Bill Passes by an Overwhelming Majority of 79 to 14;Coalition of Consumer, Farmer, and Animal Welfare Groups Praise the Senate’s Action
Washington, DC December 14, 2007 – A broad coalition of consumer, farmer, and animal welfare organizations today applauded passage of a provision in the Senate’s Farm Bill (H.R. 2419) that would delay the Food and Drug Administration’s (FDA) endorsement of the use of food from cloned animals. This amendment, advanced by Senator Barbara A. Mikulski (D-Md.) and co-sponsored by Senator Arlen Specter (R-Pa.), calls for a rigorous and careful review of the human health and economic impacts of bringing cloned food into America’s food supply. The senate overwhelmingly passed the bill this afternoon by a vote of 79 to 14.
“The passage of this bill with the Mikulski-Specter amendment is like a gift for the holidays,” said Joseph Mendelson, Legal Director of the Center for Food Safety. “The FDA’s flawed and cavalier approach to cloned food and its potential impacts called for a truly rigorous scientific assessment. At a time when the FDA has repeatedly failed the public, this amendment will ensure that the American consumer is considered before any special interest.”
The amendment requires that two rigorous studies be performed before the FDA is able to issue a final decision on food from clones. The amendment directs the National Academy of Sciences (NAS) to convene a blue-ribbon panel of leading scientists to review the FDA’s initial decision that food from cloned animals is safe. The amendment further requires the NAS to study the potential health impacts of cloned foods entering the nation’s food supply, including the possible effects of lessened milk consumption (due to consumer avoidance of cloned food) leading to development of chronic diseases as a result. The bill also directs the United States Department of Agriculture (USDA) to examine consumer acceptance of cloned foods and the likely impacts they could have on domestic and international markets.
“The FDA risk assessment ignored the fact that most clones never make it to adulthood because they die in gestation or shortly after birth, and also failed to consider whether clones might need more drug treatments,” said Dr. Michael Hansen, Senior Scientist, Consumers Union. “We agree with the Senate that the NAS should take another look at the safety questions.”
During a public comment period that ended earlier this year, the FDA heard from more than 150,000 consumers rejecting the Agency’s proposed plan to introduce clones into the U.S. food supply. In addition, dozens of members of the meat and dairy industries and nonprofit organizations urged the FDA to consider comments from the widest possible sample of Americans in consideration of the untested nature of cloning technology.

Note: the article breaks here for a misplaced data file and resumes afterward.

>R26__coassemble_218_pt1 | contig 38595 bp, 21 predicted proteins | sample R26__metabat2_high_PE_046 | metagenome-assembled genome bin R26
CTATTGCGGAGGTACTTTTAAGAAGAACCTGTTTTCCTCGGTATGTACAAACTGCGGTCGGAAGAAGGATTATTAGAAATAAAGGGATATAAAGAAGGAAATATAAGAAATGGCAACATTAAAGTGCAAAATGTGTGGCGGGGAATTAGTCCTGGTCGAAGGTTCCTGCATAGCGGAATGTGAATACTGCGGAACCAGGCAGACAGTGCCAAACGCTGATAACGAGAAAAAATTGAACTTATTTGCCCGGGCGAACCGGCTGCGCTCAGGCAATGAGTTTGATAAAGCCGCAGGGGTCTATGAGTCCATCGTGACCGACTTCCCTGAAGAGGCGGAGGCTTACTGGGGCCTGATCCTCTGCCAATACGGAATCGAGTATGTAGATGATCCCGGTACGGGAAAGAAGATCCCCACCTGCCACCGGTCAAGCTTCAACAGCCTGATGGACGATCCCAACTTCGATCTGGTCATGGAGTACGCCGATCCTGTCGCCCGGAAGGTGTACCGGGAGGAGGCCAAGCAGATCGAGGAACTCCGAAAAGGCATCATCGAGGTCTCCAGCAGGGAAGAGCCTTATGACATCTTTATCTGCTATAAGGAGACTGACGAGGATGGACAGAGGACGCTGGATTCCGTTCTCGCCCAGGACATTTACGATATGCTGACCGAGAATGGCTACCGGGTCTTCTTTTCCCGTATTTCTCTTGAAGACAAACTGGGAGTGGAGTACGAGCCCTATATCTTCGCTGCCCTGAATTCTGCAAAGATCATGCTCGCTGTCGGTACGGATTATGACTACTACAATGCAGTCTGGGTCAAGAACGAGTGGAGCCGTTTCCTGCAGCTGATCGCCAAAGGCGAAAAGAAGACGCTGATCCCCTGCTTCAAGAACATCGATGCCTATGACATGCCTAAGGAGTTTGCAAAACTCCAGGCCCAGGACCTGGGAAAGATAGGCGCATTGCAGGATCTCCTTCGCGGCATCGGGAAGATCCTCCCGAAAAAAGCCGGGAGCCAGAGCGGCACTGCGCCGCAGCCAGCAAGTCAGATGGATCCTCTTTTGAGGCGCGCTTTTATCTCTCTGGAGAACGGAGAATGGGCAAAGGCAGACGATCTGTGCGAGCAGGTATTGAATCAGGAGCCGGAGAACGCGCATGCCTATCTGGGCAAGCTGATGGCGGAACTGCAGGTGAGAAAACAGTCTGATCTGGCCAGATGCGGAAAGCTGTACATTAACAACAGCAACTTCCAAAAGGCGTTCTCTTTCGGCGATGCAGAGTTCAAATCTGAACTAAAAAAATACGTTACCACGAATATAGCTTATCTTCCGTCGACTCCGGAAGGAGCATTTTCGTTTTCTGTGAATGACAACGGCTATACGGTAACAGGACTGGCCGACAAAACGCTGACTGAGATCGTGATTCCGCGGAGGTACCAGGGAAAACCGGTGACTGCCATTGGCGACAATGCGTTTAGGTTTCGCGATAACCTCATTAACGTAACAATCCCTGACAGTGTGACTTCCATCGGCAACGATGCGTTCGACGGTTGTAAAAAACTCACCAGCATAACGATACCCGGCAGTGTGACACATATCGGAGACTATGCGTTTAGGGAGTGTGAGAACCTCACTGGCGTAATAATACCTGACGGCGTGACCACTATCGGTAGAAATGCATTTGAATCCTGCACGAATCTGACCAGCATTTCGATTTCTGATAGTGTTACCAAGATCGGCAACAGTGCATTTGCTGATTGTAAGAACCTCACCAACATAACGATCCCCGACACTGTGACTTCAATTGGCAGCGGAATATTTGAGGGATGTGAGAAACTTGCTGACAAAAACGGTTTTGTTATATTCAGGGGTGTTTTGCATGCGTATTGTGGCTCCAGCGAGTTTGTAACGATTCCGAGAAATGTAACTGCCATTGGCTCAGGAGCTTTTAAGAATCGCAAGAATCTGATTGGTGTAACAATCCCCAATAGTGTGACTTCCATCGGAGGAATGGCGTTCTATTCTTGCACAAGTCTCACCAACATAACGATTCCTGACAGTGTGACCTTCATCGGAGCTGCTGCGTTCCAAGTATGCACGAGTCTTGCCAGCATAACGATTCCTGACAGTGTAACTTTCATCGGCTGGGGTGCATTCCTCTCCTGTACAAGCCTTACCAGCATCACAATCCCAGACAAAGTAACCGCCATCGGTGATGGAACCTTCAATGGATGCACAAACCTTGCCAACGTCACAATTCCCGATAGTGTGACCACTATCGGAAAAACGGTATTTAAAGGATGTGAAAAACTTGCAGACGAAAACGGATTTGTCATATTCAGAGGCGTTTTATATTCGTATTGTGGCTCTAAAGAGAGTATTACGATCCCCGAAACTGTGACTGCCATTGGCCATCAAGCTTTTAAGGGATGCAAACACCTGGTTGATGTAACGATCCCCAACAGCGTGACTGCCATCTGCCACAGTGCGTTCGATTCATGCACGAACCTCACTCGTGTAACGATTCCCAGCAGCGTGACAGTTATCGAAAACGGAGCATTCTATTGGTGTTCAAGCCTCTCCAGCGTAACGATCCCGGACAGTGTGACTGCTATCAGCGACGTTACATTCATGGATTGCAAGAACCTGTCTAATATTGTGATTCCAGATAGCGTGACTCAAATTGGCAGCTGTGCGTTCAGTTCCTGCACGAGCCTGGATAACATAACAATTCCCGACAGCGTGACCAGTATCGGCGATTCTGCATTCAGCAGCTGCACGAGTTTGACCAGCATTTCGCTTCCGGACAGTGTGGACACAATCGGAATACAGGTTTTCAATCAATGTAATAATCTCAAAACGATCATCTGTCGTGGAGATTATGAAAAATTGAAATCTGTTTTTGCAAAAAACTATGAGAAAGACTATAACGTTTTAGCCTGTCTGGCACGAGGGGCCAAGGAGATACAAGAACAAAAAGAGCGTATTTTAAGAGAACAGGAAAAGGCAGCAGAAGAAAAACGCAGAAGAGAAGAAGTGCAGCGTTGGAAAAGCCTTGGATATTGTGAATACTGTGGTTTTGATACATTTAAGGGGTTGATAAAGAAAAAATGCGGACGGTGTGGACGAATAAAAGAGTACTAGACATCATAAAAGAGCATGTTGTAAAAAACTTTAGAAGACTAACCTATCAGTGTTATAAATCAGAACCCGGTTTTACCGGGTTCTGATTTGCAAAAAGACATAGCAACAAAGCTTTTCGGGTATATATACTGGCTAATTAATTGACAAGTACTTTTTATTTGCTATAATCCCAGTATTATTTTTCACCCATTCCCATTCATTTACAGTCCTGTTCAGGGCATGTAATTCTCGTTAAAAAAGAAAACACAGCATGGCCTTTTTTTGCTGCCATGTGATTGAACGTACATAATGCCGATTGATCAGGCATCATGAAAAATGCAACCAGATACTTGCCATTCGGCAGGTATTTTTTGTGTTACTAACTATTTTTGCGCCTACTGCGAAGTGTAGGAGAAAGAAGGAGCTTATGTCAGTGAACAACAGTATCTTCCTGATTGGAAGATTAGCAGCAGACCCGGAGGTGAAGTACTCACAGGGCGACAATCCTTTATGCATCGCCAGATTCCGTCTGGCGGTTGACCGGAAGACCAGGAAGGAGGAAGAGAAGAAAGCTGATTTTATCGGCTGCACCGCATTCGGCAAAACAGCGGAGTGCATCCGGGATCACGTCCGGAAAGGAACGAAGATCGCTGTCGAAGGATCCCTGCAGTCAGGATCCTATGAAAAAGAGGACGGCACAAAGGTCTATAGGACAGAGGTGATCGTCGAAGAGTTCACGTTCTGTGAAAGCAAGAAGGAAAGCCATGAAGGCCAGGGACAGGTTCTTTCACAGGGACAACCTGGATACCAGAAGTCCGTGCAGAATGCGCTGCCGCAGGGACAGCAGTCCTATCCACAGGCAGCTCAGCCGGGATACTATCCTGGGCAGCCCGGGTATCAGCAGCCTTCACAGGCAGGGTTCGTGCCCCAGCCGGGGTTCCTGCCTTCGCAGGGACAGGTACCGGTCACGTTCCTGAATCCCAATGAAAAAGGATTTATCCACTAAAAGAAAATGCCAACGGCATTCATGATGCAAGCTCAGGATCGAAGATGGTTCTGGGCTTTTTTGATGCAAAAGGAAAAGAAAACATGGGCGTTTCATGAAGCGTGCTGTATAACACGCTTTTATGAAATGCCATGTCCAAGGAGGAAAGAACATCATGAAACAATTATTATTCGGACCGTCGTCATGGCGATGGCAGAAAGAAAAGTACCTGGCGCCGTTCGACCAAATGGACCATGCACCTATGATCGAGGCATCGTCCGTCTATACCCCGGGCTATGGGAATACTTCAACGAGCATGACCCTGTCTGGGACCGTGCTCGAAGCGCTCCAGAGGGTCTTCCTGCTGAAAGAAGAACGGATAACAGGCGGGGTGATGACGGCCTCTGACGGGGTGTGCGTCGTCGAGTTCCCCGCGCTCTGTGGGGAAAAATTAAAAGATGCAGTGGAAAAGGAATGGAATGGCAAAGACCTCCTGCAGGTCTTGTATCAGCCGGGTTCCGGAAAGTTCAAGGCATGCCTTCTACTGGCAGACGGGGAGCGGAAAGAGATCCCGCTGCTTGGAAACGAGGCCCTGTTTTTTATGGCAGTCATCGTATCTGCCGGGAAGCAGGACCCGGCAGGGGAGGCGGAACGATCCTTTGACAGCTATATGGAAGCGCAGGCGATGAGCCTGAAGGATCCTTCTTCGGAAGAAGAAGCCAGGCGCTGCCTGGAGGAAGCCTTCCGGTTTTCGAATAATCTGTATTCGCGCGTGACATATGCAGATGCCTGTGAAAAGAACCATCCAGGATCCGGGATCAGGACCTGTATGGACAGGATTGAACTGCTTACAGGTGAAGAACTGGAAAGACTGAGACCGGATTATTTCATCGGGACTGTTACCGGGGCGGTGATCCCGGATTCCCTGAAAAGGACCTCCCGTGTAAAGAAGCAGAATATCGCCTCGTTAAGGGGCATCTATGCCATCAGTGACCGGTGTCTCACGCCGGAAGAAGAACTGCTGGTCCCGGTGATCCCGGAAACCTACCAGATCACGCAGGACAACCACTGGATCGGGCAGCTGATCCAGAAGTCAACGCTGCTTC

“Animal protection advocates support scientific advancement, but cloning lacks any legitimate social value and decreases animal welfare in a dramatic way,” said Wayne Pacelle, president and CEO of The Humane Society of the United States. “Today, the U.S. Senate slowed down the application of this bad idea, and we hope the House follows its lead.”
“Polls have repeatedly shown that consumers are wary of food from cloned animals,” said Chris Waldrop, Director of the Food Policy Institute at the Consumer Federation of America. “We need a much more comprehensive assessment of the potential implications of allowing food from cloned animals into the food supply. The Mikulski-Specter amendment would assure that these important issues are thoroughly reviewed before FDA is allowed to issue its final risk assessment.”
Passage of this bill with the Mikulski-Specter amendment comes at a time when the public’s opposition to food from clones has never been higher. A national survey conducted this year by Consumers Union found that 89 percent of Americans want to see cloned foods labeled, while 69 percent said that they have concerns about cloned meat and dairy products in the food supply. A recent Gallup Poll reported that more than 60 percent of Americans believe that it is immoral to clone animals, while the Pew Initiative on Food and Biotechnology found that a similar percentage say that, despite FDA approval, they won’t buy milk from cloned animals.
“The surveys show that the public is morally opposed to cloning. Animals suffer terribly in the cloning process, and the FDA has ignored these issues,” said Tracie Letterman, Executive Director of the American Anti-Vivisection Society. “This amendment will allow these discussions to take place.”
“With the public increasingly concerned about the treatment of farm animals,” said Julie Janovsky, Campaign Director for Farm Sanctuary, “the Mikulski- Specter amendment acknowledges the fact that cloning may lead to even harsher conditions for animals used to produce food”.
In its risk assessment of cloned food, the FDA claims to have evaluated extensive peer reviewed safety studies to support its conclusion, yet a recent report issued by the Center for Food Safety, Not Ready for Prime Time, shows the assessment only references three peer-reviewed food safety studies, all of which focus on the narrow issue of milk from cloned cows. What is even more disturbing is that these studies were partially funded by the same biotech firms that produce clones for profit. None of the studies focus on the safety of meat from cloned cows or pigs, or milk or meat from the offspring of cloned animals, and there was absolutely no data on milk or meat from cloned goats – all major issues critical to determining the safety of the proposal.